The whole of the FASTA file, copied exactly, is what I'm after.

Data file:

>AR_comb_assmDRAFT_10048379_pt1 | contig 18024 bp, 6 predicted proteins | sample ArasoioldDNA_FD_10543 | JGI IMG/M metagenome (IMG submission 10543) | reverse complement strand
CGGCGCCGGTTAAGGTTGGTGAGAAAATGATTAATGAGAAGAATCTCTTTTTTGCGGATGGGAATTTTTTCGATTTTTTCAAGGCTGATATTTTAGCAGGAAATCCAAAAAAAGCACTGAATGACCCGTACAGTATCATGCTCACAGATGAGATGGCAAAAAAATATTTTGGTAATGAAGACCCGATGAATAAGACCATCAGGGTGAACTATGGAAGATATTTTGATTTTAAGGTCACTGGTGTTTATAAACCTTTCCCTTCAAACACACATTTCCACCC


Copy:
>AR_comb_assmDRAFT_10048379_pt1 | contig 18024 bp, 6 predicted proteins | sample ArasoioldDNA_FD_10543 | JGI IMG/M metagenome (IMG submission 10543) | reverse complement strand
CGGCGCCGGTTAAGGTTGGTGAGAAAATGATTAATGAGAAGAATCTCTTTTTTGCGGATGGGAATTTTTTCGATTTTTTCAAGGCTGATATTTTAGCAGGAAATCCAAAAAAAGCACTGAATGACCCGTACAGTATCATGCTCACAGATGAGATGGCAAAAAAATATTTTGGTAATGAAGACCCGATGAATAAGACCATCAGGGTGAACTATGGAAGATATTTTGATTTTAAGGTCACTGGTGTTTATAAACCTTTCCCTTCAAACACACATTTCCACCC